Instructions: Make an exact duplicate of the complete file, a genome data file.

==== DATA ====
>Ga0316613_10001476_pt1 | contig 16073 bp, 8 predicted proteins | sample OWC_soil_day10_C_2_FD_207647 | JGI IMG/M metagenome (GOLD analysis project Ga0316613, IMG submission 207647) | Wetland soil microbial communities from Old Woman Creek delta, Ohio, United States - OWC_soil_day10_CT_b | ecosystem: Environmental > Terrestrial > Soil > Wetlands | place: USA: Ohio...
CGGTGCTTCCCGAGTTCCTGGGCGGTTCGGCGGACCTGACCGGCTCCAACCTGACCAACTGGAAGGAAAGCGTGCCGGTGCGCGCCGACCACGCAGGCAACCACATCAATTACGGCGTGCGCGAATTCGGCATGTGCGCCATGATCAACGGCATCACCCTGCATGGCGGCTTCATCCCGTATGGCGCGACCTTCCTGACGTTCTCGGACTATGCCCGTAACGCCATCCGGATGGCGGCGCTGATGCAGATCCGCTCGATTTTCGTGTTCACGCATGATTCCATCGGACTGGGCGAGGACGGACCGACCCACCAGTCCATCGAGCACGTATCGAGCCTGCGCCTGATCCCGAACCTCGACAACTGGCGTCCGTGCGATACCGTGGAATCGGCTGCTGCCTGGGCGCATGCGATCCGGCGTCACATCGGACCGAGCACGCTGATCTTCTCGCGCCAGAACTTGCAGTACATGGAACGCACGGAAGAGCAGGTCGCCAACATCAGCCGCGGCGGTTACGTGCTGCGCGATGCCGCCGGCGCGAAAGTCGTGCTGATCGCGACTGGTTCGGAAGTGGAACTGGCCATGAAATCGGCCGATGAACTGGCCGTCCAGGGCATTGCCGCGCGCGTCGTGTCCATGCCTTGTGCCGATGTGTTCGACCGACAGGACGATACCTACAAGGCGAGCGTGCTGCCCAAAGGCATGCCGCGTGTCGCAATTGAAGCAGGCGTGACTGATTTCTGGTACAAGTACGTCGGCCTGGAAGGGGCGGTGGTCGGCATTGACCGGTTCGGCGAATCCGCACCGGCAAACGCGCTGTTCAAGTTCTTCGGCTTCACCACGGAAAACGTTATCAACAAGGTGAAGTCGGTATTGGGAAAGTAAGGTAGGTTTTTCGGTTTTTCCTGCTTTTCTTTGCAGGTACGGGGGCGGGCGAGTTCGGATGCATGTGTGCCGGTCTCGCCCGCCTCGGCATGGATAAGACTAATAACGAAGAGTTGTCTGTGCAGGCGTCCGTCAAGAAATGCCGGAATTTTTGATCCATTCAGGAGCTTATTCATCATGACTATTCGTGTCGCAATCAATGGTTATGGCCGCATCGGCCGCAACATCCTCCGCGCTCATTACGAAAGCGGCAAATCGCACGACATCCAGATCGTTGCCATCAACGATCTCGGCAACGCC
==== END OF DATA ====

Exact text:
>Ga0316613_10001476_pt1 | contig 16073 bp, 8 predicted proteins | sample OWC_soil_day10_C_2_FD_207647 | JGI IMG/M metagenome (GOLD analysis project Ga0316613, IMG submission 207647) | Wetland soil microbial communities from Old Woman Creek delta, Ohio, United States - OWC_soil_day10_CT_b | ecosystem: Environmental > Terrestrial > Soil > Wetlands | place: USA: Ohio...
CGGTGCTTCCCGAGTTCCTGGGCGGTTCGGCGGACCTGACCGGCTCCAACCTGACCAACTGGAAGGAAAGCGTGCCGGTGCGCGCCGACCACGCAGGCAACCACATCAATTACGGCGTGCGCGAATTCGGCATGTGCGCCATGATCAACGGCATCACCCTGCATGGCGGCTTCATCCCGTATGGCGCGACCTTCCTGACGTTCTCGGACTATGCCCGTAACGCCATCCGGATGGCGGCGCTGATGCAGATCCGCTCGATTTTCGTGTTCACGCATGATTCCATCGGACTGGGCGAGGACGGACCGACCCACCAGTCCATCGAGCACGTATCGAGCCTGCGCCTGATCCCGAACCTCGACAACTGGCGTCCGTGCGATACCGTGGAATCGGCTGCTGCCTGGGCGCATGCGATCCGGCGTCACATCGGACCGAGCACGCTGATCTTCTCGCGCCAGAACTTGCAGTACATGGAACGCACGGAAGAGCAGGTCGCCAACATCAGCCGCGGCGGTTACGTGCTGCGCGATGCCGCCGGCGCGAAAGTCGTGCTGATCGCGACTGGTTCGGAAGTGGAACTGGCCATGAAATCGGCCGATGAACTGGCCGTCCAGGGCATTGCCGCGCGCGTCGTGTCCATGCCTTGTGCCGATGTGTTCGACCGACAGGACGATACCTACAAGGCGAGCGTGCTGCCCAAAGGCATGCCGCGTGTCGCAATTGAAGCAGGCGTGACTGATTTCTGGTACAAGTACGTCGGCCTGGAAGGGGCGGTGGTCGGCATTGACCGGTTCGGCGAATCCGCACCGGCAAACGCGCTGTTCAAGTTCTTCGGCTTCACCACGGAAAACGTTATCAACAAGGTGAAGTCGGTATTGGGAAAGTAAGGTAGGTTTTTCGGTTTTTCCTGCTTTTCTTTGCAGGTACGGGGGCGGGCGAGTTCGGATGCATGTGTGCCGGTCTCGCCCGCCTCGGCATGGATAAGACTAATAACGAAGAGTTGTCTGTGCAGGCGTCCGTCAAGAAATGCCGGAATTTTTGATCCATTCAGGAGCTTATTCATCATGACTATTCGTGTCGCAATCAATGGTTATGGCCGCATCGGCCGCAACATCCTCCGCGCTCATTACGAAAGCGGCAAATCGCACGACATCCAGATCGTTGCCATCAACGATCTCGGCAACGCC